The Interview is usually stage two of an application process.
Not every course requires an interview, but if yours does make sure you’re prepared to ace it with our advice:
Dress appropriately, make sure your chair posture isn’t lacking and be enthusiastic. If you can, get the interviewer to smile or even laugh, there is nothing wrong with showing positivity or showing your sense of humour.
Do your research
The worst taboo you can commit is turning up to an interview having no prior knowledge of what you’re walking into. The basic research you should really get to grips with, is the basics of your chosen course, why it interests you, and the University.
No one is expecting you to bring a clipboard and show up as the interviewer, but preparing a couple of questions beforehand will demonstrate that you have an interest in the University and the course itself.
Choosing the right University is so important as you will be spending the next least three years of your life studying and living within or around the University campus. So it is highly likely that you will have some important questions that you want answers to before you make a final decision; We encourage you to write down all your questions so you don't miss the opportunity to get the answers you need to any burning questions you may have concerning University life or your chosen course!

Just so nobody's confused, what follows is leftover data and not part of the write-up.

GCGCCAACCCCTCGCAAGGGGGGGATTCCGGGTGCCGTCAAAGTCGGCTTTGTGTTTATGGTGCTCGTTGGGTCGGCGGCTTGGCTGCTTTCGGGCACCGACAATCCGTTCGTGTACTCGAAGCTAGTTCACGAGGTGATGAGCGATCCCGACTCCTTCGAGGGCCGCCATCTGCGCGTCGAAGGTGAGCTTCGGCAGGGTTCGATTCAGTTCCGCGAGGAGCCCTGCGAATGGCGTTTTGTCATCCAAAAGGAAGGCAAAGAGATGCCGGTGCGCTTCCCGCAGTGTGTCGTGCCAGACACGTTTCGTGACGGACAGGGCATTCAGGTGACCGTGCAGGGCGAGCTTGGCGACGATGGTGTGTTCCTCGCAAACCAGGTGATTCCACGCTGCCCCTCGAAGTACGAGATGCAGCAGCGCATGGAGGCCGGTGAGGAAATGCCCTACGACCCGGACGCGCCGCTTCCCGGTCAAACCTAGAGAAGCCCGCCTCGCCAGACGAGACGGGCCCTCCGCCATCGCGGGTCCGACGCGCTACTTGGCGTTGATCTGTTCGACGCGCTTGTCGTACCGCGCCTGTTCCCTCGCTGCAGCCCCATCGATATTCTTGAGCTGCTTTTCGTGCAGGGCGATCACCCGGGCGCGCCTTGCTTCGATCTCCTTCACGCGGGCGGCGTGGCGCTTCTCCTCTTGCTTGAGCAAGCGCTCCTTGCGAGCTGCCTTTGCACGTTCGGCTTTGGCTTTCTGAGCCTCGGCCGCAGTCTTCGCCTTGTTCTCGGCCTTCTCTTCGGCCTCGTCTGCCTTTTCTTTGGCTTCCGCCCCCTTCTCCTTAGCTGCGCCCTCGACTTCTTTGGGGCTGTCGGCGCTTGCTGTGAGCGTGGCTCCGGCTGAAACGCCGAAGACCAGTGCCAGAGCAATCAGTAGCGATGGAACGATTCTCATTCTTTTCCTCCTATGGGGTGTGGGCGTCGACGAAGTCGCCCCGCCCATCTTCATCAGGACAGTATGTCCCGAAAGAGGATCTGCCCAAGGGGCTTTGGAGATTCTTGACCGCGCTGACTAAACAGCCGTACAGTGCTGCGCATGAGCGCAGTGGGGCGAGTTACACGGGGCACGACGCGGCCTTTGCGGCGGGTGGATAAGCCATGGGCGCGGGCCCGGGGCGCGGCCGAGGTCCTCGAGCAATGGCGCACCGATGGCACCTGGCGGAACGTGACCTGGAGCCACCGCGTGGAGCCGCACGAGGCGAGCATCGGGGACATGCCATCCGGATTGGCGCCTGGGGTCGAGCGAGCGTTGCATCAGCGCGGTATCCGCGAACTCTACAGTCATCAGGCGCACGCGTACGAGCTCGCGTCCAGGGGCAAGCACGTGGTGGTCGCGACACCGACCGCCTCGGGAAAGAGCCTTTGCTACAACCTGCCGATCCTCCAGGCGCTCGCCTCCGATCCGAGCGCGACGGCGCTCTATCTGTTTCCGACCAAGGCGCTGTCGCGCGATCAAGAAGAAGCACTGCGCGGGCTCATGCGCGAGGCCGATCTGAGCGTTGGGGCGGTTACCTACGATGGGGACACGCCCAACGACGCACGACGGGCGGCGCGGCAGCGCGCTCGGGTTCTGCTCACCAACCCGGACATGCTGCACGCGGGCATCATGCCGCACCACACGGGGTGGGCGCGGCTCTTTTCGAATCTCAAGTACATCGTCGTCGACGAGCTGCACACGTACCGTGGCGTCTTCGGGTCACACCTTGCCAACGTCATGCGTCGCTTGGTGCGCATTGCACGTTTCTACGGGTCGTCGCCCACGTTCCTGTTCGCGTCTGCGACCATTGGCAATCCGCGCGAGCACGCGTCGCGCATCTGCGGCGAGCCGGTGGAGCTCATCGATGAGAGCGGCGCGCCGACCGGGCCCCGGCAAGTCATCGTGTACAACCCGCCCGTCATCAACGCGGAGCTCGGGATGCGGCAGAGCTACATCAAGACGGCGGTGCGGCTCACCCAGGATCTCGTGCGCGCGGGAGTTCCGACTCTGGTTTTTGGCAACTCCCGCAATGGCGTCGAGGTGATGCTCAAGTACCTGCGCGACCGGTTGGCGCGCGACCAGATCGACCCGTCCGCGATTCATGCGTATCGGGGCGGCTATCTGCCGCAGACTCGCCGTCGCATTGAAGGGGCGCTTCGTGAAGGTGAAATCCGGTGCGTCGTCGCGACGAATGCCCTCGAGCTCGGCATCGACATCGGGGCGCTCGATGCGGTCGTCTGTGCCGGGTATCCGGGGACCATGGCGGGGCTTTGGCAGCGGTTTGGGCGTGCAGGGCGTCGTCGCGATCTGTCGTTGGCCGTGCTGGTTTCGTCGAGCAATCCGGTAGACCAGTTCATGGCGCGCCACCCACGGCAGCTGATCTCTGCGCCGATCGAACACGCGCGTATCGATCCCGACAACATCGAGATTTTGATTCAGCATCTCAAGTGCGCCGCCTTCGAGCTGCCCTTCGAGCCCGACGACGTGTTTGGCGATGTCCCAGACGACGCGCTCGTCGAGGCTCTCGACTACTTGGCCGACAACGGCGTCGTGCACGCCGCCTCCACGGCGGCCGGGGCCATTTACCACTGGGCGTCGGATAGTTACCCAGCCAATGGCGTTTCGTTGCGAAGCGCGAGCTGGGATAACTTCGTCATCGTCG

Turning up at the right time not only shows that you are keen, but also that you are reliable.
Ideally, arriving 10-15 minutes before your interview is a good idea. Turning up a few minutes before the interview is both stressful and risky. If you get a chance, take a practice run of your route. Alternatively, Google Maps is a handy tool if you want to get an idea of how long it will take to make the journey.
Know your Personal Statement
Your Personal Statement will be a key part on what the interview will be based on, so it is a good idea to familiarise yourself with what you wrote and be prepared to elaborate on your experiences in more detail.
Be prepared for unusual questions
Occasionally some interviewers may ask questions that may seem a little fun and irrelevant, but the real motive is purely to see how you would react under pressure. For instance, they could ask ‘If you could be any fruit, what would you be?’ This may seem like a random question, but there is a purpose – the content of the answer isn’t that important, but the interviewers would like to see how your react to pressure. Try to have fun with the questions.